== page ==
‘Our First, Most Cherished Liberty,” the Easter Week statement by the Ad Hoc Committee on Religious Liberty of the U.S. Conference of Catholic Bishops, is the most developed statement on current religious-freedom controversies to emerge from the bishops’ deliberations. It also, and just as urgently, defines with considerable precision a major issue in American public life: Will the robust networks of free and voluntary associations that Alexis de Tocqueville admired as the sinews and musculature of American democracy continue to flourish? Or will the United States increasingly resemble Western Europe, where the associational instinct (and, with it, civil society) has atrophied under the heavy weight of the European nanny state?
The bishops, in other words, helpfully frame the religious-freedom issue in its broader context. To be sure, the bishops are very, very concerned about increasing governmental encroachments on religious freedom of recent years. Those encroachments include the HHS “contraceptive mandate” in the implementation of Obamacare, which brought the entire issue to the surface of public life; they also involve state laws that impede the Church’s service to immigrants, attempts by state legislatures to turn religious communities into bureaus of state government, discrimination against Christian students on university campuses, and restrictions on the Church’s capacity to draw on public funds in its service to orphans and victims of human trafficking. This shrinkage in the sphere of religious freedom is bad enough in itself, and deserves to be fought. But as the Ad Hoc Committee points out (in explaining that religious freedom “is not only about our ability to go to Mass on Sunday or pray the Rosary at home”), the issue beneath these issues is the advance of Leviathan, often in the name of imposing the dictatorship of relativism:
What is at stake is whether America will continue to have a free, creative, and robust civil society — or whether the state alone will determine who gets to contribute to the common good, and how they get to do it. Religious believers are part of American civil society, which includes neighbors helping each other, community associations, fraternal service clubs, sports leagues, and youth groups. All these Americans make their contribution to our common life, and they do not need the permission of the government to do so. Restrictions on religious liberty are an attack on civil society and the American genius for voluntary associations . . . [Thus this] is not a Catholic issue. This is not a Jewish issue. This is not an Orthodox, Mormon, or Muslim issue. It is an American issue.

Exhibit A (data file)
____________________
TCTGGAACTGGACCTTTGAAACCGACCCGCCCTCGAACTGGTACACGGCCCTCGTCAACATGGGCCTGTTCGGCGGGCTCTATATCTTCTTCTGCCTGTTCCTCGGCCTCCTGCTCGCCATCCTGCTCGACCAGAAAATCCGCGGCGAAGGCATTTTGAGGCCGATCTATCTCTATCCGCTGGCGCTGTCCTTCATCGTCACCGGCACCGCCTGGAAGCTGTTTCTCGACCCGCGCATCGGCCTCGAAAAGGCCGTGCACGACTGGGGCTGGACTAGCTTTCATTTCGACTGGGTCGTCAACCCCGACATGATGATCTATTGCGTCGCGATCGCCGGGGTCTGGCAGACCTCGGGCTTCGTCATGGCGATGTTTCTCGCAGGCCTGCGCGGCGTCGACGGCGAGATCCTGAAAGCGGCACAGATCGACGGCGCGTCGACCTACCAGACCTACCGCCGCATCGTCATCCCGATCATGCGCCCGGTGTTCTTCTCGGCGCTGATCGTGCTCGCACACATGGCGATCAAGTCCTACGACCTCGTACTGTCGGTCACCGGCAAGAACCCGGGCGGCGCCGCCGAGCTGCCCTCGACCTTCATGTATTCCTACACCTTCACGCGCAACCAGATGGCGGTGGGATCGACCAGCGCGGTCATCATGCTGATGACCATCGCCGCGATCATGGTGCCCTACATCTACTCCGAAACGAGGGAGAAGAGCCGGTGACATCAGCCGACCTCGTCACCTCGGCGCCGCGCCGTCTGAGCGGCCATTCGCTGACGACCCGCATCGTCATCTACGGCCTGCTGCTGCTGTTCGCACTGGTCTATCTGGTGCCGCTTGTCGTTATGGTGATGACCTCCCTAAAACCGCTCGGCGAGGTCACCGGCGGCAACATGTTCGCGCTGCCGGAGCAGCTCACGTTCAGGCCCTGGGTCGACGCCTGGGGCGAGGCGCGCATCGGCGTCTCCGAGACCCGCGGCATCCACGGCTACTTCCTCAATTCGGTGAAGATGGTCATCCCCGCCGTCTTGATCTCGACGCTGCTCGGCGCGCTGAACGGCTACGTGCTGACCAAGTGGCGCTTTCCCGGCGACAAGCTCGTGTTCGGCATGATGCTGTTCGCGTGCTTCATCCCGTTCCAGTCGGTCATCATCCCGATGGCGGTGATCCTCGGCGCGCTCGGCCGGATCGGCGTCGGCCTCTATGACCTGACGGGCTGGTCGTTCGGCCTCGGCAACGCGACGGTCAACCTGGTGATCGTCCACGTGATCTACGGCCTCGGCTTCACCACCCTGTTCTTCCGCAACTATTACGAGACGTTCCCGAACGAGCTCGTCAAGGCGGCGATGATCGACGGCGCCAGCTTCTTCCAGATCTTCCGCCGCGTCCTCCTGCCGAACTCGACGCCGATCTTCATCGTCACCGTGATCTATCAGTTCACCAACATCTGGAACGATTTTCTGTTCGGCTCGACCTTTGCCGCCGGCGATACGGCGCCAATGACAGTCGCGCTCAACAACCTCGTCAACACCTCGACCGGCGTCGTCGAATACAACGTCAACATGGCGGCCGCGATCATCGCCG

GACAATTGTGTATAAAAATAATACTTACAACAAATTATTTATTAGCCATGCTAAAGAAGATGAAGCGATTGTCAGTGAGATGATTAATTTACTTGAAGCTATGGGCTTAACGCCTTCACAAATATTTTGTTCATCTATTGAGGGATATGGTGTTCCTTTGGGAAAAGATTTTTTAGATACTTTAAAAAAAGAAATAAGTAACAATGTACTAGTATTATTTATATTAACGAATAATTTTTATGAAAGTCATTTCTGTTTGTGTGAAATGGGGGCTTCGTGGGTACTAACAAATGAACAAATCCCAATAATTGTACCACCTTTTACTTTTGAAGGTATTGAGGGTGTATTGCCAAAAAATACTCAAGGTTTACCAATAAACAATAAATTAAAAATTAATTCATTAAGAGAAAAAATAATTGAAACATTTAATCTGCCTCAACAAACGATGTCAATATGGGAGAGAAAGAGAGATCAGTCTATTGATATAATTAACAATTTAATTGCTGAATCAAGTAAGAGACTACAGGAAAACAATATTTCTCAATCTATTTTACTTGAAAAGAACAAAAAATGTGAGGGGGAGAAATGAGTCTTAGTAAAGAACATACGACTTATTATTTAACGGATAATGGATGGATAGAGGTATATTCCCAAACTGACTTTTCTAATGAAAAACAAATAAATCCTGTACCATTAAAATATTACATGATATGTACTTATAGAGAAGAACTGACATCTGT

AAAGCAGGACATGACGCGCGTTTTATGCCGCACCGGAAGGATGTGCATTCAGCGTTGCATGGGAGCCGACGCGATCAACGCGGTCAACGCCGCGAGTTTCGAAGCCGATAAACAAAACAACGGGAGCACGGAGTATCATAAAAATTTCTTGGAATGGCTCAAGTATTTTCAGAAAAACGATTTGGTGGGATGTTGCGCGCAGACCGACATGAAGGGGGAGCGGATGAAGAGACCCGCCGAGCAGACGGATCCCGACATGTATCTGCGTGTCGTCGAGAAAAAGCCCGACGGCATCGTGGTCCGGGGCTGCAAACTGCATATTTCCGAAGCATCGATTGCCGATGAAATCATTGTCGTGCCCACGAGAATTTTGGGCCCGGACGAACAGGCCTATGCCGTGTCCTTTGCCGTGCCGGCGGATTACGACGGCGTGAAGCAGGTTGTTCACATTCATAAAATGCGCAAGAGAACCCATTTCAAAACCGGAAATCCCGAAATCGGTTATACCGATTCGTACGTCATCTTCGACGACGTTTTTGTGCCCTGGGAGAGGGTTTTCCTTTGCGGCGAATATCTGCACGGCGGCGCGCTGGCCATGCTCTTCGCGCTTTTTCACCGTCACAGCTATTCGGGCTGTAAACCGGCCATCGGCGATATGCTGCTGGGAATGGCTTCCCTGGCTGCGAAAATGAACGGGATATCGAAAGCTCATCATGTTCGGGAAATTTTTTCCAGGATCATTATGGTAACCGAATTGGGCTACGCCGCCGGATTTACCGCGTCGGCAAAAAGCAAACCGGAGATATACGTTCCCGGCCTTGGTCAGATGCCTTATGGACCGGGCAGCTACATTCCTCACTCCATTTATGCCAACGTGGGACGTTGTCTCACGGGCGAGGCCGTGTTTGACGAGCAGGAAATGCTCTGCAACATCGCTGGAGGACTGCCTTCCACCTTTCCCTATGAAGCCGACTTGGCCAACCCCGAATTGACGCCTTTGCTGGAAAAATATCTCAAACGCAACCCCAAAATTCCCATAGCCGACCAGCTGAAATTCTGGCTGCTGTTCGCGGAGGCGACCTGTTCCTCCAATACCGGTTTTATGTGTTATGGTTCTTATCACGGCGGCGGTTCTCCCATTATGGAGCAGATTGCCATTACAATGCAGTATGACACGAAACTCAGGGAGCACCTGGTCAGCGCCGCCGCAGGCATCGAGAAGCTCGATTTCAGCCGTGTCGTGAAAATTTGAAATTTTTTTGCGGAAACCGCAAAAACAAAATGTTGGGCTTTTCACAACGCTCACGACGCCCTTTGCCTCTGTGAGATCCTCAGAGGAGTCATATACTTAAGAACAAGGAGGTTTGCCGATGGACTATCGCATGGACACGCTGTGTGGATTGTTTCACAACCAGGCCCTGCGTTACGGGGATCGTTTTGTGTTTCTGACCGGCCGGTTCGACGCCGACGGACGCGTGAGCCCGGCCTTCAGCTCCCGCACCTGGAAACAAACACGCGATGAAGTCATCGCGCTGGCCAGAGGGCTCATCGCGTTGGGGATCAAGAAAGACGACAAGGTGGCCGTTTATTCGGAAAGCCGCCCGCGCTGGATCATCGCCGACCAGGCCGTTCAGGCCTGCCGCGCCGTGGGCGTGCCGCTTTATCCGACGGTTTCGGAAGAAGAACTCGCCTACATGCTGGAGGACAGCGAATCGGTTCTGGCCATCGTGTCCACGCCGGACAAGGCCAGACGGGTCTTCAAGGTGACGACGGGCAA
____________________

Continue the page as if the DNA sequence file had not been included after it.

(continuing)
The Ad Hoc Committee’s statement also underscores that what the bishops are seeking to clarify for all Americans is a fundamental issue of social justice, and what they are determined to remedy is a fundamental injustice. The HHS “contraceptive mandate,” the bishops argue, is not a matter on which the Church seeks an accommodation for its own distinct (and, by implication, bizarre) views. Like the state immigration laws that forbid Catholic priests from offering the sacraments to illegal immigrants, the HHS mandate is an unjust law. And as the bishops note, following Martin Luther King Jr.’s exegesis of St. Augustine in King’s Letter from Birmingham Jail, “An unjust law is no law at all.” Nor do the bishops hesitate to draw out the full implications of their analysis:
“It is a sobering thing to contemplate our government enacting an unjust law. An unjust law cannot be obeyed. In the face of an unjust law, an accommodation is not to be sought, especially by resorting to equivocal words and deceptive practices. If we face today the prospect of unjust laws, then Catholics in America, in solidarity with our fellow citizens, must have the courage not to obey them. No American desires this. No Catholic welcomes it. But if it should fall upon us, we must discharge it as a duty of citizenship and an obligation of faith.